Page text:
Half-century-old ship wreck leaking oil into B.C. marine park now cleaned, coast guard says

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Yellow boom is seen on site near Bligh Island, B.C., where a 53-year-old shipwreck was leaking oil into the Pacific Ocean in December 2020. (Supplied by Spill Response B.C. - image credit)
Yellow boom is seen on site near Bligh Island, B.C., where a 53-year-old shipwreck was leaking oil into the Pacific Ocean in December 2020. (Supplied by Spill Response B.C. - image credit)

A half-century old ship wreck leaking oil into one of B.C.'s most pristine natural coastal areas since at least last December has now had any residual oil in its hull cleaned out and is stable, according to the Canadian Coast Guard.

In a written statement Monday, Minister of Fisheries, Oceans and the Canadian Coast Guard Bernadette Jordan said approximately 60 tonnes of heavy fuel oil and diesel sitting in the hull of the MV Schiedyk since Jan. 3, 1968 was successfully removed from the hull.

The 147-metre cargo ship still rests on the ocean floor on the east side of Bligh Island, in an ecologically sensitive marine park area about 70 kilometres northwest of Tofino, B.C.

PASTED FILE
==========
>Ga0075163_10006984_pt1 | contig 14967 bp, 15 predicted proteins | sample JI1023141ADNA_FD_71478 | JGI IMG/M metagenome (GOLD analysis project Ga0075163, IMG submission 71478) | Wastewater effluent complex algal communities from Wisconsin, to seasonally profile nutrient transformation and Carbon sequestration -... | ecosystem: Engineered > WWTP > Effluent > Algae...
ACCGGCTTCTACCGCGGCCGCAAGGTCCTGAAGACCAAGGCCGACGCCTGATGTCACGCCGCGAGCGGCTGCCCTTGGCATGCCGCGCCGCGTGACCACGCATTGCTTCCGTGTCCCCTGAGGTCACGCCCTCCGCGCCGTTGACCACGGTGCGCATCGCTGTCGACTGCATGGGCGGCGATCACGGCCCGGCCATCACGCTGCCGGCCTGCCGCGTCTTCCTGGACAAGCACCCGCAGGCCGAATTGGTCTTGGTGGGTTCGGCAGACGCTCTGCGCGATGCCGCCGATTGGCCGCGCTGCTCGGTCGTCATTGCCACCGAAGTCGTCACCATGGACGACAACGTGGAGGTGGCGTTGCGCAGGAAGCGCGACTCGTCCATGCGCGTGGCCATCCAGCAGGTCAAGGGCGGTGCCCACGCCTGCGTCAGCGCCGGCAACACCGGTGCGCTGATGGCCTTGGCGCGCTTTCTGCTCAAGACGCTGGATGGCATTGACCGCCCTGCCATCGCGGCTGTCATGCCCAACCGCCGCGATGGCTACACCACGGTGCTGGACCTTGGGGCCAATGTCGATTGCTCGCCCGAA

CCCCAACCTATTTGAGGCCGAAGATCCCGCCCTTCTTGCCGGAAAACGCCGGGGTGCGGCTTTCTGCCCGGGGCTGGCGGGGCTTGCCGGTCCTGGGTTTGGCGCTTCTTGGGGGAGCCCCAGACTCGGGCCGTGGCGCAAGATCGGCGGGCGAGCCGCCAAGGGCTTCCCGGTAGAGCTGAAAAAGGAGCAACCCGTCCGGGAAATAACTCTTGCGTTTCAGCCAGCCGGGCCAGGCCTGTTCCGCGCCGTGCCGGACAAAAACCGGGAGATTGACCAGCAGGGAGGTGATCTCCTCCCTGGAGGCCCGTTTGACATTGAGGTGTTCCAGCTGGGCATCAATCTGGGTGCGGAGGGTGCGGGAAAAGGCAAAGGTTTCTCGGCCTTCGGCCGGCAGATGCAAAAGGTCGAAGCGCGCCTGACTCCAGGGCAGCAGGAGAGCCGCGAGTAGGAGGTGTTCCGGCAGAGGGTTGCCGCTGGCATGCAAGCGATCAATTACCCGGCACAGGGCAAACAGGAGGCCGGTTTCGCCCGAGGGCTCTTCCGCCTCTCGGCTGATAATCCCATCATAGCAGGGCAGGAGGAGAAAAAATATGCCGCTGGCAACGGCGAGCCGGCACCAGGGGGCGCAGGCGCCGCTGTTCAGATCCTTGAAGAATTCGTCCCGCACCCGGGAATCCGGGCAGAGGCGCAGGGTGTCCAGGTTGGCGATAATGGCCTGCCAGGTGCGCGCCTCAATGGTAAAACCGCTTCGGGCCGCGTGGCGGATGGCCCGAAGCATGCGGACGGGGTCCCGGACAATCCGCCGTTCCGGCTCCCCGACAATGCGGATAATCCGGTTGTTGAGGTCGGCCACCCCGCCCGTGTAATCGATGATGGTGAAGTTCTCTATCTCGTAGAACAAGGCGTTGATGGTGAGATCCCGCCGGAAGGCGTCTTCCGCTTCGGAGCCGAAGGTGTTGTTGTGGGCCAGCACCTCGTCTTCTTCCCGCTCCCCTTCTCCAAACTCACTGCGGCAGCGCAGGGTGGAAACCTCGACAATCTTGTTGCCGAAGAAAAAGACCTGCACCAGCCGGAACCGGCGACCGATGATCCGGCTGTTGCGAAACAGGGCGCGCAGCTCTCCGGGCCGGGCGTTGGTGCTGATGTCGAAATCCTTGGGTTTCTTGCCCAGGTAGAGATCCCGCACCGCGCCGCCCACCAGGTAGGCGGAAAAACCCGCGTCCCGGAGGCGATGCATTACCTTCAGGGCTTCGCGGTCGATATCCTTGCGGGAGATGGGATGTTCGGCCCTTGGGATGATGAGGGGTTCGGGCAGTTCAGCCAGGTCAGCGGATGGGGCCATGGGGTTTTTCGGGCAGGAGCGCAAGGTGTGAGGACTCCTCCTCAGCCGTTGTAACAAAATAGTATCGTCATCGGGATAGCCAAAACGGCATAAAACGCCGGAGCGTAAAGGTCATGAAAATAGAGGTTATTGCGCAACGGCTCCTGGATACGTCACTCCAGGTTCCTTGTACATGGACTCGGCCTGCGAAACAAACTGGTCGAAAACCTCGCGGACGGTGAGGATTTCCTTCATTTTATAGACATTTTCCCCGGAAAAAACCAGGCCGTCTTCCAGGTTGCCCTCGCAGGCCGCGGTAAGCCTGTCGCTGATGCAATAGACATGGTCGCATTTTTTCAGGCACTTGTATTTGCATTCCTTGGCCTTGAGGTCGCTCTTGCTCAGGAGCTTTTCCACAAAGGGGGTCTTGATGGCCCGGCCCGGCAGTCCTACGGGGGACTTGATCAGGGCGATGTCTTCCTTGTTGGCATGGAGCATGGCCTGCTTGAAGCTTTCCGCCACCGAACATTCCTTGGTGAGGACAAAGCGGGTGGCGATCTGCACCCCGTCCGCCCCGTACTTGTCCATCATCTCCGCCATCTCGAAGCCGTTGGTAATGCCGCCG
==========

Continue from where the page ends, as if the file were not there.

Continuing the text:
On that day more than 50 years ago, the MV Schiedyk hit an underwater ledge then drifted east and sank to a depth of 120 metres into the Zuciarte Channel.

Supplied by Spill Response B.C.
Supplied by Spill Response B.C.

All 34 crew members abandoned ship and, at the time, oil was observed leaking into the ocean. Officials never figured out how much heavy oil and fuel had leaked out.

In December 2020, after several reports of a stubborn, persist oil sheen on the marine park ocean surface, crews rushed in to find the source.

"Due to the depth of the MV Schiedyk, [crews] used remotely operated vehicles to drill holes into the vessel's four fuel tanks and secure a drainage valve with a hose attached for pumping operations," the ministry said.

Spill Response B.C.
Spill Response B.C.

A U.S.-operated marine company removed the heavy fuel oil, injecting hot water into the tanks to liquefy the oil within, the ministry said.

The company then pumped the oil and water mixture to the surface onboard a 74-metre offshore supply ship.

The Canadian Coast Guard said its own crew, as well as the Western Canada Marine Response Corporation, were on the water to respond to any oil released, alongside members of the Mowachaht/Muchalaht First Nation.

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